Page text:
GTO 3987 on Mulholland

GTO 3987 on Mulholland

Tuesday, March 17, 2015

Ferrari GTO shifting mechanism

There are some whose interest in the Ferrari GTO stems from its financial value in today's world where exotic cars are portfolio items rather than objects of fun and adventure. Years ago, I ran into a fellow GTO owner in a New York-style piano bar/restaurant in Santa Monica (they even had their own version of Bobby Short) and we traded reminiscences and anecdotes focusing on our GTOs. He wanted to talk about finances--what he paid, restoration costs, what he received when he sold, its (then) current value, etc., etc.--and I wanted to talk about driving the car at full-chat on the way to 'Vegas.

As I look back on the exchange, it dawned on me that I never saw him drive his GTO; it was always in pieces undergoing restoration. When the long process was complete, he sold the car. His interest and attachment to the GTO were no less genuine than mine; the car simply provided us with a different sort of satisfaction. I wonder if he ever spends a moment savoring the gearshift action on his GTO...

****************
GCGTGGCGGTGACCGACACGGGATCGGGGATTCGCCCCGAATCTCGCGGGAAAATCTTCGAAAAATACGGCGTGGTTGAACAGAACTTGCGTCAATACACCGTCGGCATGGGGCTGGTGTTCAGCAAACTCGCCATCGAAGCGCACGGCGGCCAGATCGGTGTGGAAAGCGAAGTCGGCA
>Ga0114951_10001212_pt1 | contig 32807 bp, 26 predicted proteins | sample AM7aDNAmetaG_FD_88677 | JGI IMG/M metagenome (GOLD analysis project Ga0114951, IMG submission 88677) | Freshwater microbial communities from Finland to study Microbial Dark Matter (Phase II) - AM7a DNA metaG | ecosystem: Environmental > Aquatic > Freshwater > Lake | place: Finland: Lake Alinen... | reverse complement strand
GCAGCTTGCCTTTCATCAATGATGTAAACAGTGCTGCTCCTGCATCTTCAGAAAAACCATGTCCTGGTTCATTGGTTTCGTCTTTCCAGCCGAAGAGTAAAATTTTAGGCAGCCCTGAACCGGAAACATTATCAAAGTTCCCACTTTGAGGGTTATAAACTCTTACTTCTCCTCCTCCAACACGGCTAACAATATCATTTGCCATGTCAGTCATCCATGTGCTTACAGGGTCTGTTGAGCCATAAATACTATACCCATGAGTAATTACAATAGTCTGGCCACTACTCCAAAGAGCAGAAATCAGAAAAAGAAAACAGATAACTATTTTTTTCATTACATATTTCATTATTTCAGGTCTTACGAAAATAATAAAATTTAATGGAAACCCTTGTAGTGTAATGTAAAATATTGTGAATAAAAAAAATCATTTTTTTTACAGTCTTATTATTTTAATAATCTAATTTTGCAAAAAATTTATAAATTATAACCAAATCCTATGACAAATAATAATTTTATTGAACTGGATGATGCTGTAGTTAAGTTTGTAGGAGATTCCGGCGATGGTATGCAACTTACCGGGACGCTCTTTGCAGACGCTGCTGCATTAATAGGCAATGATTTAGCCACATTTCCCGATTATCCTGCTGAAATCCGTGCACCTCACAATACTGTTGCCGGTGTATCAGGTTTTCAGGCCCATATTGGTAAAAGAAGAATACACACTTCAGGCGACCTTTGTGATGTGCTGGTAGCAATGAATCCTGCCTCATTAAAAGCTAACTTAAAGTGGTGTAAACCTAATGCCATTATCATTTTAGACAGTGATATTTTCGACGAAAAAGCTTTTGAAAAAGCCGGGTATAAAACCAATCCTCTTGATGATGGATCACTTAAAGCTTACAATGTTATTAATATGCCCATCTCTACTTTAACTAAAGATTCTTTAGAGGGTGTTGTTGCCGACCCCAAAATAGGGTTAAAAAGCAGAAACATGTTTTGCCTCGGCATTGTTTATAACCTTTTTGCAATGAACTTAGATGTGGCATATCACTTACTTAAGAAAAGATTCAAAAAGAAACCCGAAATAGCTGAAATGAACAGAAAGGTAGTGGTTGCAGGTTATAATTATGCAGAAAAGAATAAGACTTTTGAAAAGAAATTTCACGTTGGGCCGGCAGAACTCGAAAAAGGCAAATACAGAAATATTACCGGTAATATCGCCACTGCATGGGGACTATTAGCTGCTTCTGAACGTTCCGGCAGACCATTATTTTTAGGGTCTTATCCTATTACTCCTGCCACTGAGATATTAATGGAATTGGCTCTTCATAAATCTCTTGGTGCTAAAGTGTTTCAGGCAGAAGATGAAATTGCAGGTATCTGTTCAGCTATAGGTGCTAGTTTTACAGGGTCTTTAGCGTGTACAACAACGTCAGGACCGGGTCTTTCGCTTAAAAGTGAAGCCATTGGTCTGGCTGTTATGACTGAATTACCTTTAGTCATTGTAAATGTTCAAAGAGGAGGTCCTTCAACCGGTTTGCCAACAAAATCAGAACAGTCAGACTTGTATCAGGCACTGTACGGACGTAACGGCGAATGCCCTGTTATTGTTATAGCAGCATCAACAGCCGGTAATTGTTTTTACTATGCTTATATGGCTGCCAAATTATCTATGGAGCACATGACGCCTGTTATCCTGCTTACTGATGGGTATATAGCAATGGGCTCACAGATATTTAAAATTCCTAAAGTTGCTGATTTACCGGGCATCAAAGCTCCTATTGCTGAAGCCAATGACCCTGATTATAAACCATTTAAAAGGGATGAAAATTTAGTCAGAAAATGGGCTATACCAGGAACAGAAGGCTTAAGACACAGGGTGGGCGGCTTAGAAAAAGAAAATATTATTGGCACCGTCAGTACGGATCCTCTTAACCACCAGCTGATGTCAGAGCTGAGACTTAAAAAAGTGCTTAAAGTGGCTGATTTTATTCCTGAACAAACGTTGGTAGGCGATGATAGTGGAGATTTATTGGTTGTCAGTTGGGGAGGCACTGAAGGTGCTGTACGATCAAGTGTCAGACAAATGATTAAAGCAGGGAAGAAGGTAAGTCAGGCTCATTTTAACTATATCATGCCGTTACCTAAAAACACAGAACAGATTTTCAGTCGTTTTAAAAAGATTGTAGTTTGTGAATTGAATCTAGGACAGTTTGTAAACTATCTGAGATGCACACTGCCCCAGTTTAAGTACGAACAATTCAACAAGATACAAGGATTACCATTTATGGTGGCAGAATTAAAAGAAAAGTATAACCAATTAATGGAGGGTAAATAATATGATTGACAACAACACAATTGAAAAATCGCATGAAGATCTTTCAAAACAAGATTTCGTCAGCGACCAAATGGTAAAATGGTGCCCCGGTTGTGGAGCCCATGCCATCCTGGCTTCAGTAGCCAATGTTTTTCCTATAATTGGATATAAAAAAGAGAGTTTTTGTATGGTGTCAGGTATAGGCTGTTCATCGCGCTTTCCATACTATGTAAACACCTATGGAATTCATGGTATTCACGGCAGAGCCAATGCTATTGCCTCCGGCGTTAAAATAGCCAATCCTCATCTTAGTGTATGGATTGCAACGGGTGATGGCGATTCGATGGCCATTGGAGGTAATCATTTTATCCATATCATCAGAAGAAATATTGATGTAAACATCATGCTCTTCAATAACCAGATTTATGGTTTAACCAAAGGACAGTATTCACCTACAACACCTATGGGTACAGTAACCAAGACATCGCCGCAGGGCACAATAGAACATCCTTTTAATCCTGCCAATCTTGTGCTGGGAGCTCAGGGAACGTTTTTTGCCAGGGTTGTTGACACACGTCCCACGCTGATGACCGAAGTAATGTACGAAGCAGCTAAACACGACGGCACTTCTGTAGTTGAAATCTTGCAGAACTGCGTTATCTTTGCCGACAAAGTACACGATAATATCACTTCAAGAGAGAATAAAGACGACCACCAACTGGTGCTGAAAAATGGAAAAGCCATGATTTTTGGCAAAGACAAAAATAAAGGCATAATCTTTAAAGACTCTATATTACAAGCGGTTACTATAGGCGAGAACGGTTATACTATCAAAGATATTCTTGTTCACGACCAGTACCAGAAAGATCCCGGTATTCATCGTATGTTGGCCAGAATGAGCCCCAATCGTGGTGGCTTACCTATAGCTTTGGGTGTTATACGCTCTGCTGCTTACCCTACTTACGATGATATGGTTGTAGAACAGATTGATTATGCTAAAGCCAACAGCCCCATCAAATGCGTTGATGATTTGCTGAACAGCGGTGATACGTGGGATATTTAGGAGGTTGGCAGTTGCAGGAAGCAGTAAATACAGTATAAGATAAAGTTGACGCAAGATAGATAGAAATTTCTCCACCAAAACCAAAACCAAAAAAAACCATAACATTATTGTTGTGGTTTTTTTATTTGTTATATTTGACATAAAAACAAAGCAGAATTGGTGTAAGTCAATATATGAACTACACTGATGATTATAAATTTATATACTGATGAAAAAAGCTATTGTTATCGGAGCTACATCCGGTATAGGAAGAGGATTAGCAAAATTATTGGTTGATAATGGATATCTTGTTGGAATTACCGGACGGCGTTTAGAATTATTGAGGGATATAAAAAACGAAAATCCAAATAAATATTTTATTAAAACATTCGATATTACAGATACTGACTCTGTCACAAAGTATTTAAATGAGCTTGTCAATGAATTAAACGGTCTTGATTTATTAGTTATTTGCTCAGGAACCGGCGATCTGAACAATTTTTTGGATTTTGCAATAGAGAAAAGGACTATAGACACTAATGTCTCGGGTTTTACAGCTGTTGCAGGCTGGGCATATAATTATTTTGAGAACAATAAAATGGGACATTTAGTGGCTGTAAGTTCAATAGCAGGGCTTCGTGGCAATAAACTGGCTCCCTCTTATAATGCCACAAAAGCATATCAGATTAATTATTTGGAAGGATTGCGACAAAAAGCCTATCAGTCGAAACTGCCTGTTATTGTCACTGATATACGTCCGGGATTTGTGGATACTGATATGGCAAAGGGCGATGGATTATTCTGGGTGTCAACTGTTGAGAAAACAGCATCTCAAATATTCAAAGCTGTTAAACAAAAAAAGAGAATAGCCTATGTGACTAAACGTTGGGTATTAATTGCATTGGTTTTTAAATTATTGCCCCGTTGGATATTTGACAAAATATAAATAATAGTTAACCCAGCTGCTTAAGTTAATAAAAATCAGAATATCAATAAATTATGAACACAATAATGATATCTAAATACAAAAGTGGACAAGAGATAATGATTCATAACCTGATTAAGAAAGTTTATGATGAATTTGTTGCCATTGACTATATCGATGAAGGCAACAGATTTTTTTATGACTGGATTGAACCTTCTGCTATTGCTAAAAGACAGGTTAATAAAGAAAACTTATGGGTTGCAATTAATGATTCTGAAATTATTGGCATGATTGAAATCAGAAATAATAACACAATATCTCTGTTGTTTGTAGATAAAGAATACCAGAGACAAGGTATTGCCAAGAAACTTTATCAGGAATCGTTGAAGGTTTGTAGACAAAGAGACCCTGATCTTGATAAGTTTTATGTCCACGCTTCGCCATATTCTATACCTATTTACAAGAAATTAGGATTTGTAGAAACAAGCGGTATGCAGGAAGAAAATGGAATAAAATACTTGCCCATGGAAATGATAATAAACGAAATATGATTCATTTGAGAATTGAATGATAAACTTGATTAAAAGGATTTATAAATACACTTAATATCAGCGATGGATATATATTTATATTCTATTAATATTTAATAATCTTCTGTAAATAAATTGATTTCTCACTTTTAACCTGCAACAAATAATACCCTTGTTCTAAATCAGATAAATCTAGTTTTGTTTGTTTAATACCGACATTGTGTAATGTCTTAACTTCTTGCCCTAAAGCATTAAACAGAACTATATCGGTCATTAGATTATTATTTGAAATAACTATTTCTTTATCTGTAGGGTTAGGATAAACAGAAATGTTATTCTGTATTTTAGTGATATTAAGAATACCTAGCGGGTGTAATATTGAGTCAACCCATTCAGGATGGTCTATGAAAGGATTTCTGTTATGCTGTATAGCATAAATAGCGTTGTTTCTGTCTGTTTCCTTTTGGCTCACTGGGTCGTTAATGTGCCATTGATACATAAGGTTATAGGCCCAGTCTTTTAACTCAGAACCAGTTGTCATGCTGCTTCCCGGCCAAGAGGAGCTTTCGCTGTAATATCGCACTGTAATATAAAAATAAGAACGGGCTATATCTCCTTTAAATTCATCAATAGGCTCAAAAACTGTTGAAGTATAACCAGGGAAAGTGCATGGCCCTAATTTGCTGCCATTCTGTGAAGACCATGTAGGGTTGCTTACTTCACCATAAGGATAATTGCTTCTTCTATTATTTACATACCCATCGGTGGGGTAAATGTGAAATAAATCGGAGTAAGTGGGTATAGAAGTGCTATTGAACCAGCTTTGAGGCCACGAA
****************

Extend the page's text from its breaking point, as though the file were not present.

What most people remember about their time behind the wheel or as a passenger in a Ferrari is the sound of the engine and the GTO--with its lack of insulation and unfiltered velocity stacks on the six, 2 bbl Weber carburetors--provides plenty of thrilling sounds to make the experience unforgettable. The thrill of speed and acceleration is greatly enhanced by these sounds and the fact that the engine is nervous and high-revving provides sensations that a Maserati, Aston-Martin or Shelby Cobra could not match. Driving the car is pure, relentless pleasure.

Though not commonly discussed, the gear change mechanism is one of the car's subtle, aesthetic components and provides a definitive aspect, of driving a GTO. Looked at one way, the DNA of the GTO brand as a mechanical design is manifest in the shifting mechanism. It is simple and straight-forward using a thin chrome lever emanating from a slotted, chrome gate and topped by a round, turned-aluminum knob. No effort whatsoever is required in moving the lever through the gate and the lightly spring-loaded action ensures that only the slightest hint from the driver to the shifter is required to send it into the next slot, which the lever seems to seek out on its own whether shifting up or down. In comparison, changing gears in a Corvette of the same period felt as though one were operating heavy equipment.

Every aspect of the GTO’s functioning seemed to have built into it an ease of operation that was designed to make any driver look like an expert and this fact, as much as the financial worth of the car as an investment, is what defines for me the essence of this extraordinary race car from Ferrari. The GTO was made to ensure success.

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